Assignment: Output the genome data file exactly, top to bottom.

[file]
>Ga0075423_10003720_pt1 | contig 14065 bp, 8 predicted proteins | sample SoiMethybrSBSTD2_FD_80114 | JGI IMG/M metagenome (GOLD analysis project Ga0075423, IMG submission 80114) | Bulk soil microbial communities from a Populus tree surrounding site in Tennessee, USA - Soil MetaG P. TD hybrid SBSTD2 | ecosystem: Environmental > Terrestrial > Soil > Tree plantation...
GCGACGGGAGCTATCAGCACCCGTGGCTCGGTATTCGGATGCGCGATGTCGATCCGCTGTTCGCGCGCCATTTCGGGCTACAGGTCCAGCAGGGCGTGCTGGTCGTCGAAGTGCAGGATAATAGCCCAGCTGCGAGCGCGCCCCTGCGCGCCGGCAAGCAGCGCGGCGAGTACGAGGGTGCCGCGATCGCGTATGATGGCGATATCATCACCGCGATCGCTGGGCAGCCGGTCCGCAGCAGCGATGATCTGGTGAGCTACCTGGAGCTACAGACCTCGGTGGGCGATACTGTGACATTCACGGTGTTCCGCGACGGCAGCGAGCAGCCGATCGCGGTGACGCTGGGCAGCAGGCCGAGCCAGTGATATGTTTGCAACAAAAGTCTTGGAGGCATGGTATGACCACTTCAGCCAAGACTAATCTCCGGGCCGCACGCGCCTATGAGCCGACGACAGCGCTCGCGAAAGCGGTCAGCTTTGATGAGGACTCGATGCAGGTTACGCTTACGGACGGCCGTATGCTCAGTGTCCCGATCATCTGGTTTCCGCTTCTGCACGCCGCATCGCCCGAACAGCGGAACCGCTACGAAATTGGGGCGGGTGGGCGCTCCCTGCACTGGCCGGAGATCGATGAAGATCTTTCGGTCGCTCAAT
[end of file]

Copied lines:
>Ga0075423_10003720_pt1 | contig 14065 bp, 8 predicted proteins | sample SoiMethybrSBSTD2_FD_80114 | JGI IMG/M metagenome (GOLD analysis project Ga0075423, IMG submission 80114) | Bulk soil microbial communities from a Populus tree surrounding site in Tennessee, USA - Soil MetaG P. TD hybrid SBSTD2 | ecosystem: Environmental > Terrestrial > Soil > Tree plantation...
GCGACGGGAGCTATCAGCACCCGTGGCTCGGTATTCGGATGCGCGATGTCGATCCGCTGTTCGCGCGCCATTTCGGGCTACAGGTCCAGCAGGGCGTGCTGGTCGTCGAAGTGCAGGATAATAGCCCAGCTGCGAGCGCGCCCCTGCGCGCCGGCAAGCAGCGCGGCGAGTACGAGGGTGCCGCGATCGCGTATGATGGCGATATCATCACCGCGATCGCTGGGCAGCCGGTCCGCAGCAGCGATGATCTGGTGAGCTACCTGGAGCTACAGACCTCGGTGGGCGATACTGTGACATTCACGGTGTTCCGCGACGGCAGCGAGCAGCCGATCGCGGTGACGCTGGGCAGCAGGCCGAGCCAGTGATATGTTTGCAACAAAAGTCTTGGAGGCATGGTATGACCACTTCAGCCAAGACTAATCTCCGGGCCGCACGCGCCTATGAGCCGACGACAGCGCTCGCGAAAGCGGTCAGCTTTGATGAGGACTCGATGCAGGTTACGCTTACGGACGGCCGTATGCTCAGTGTCCCGATCATCTGGTTTCCGCTTCTGCACGCCGCATCGCCCGAACAGCGGAACCGCTACGAAATTGGGGCGGGTGGGCGCTCCCTGCACTGGCCGGAGATCGATGAAGATCTTTCGGTCGCTCAAT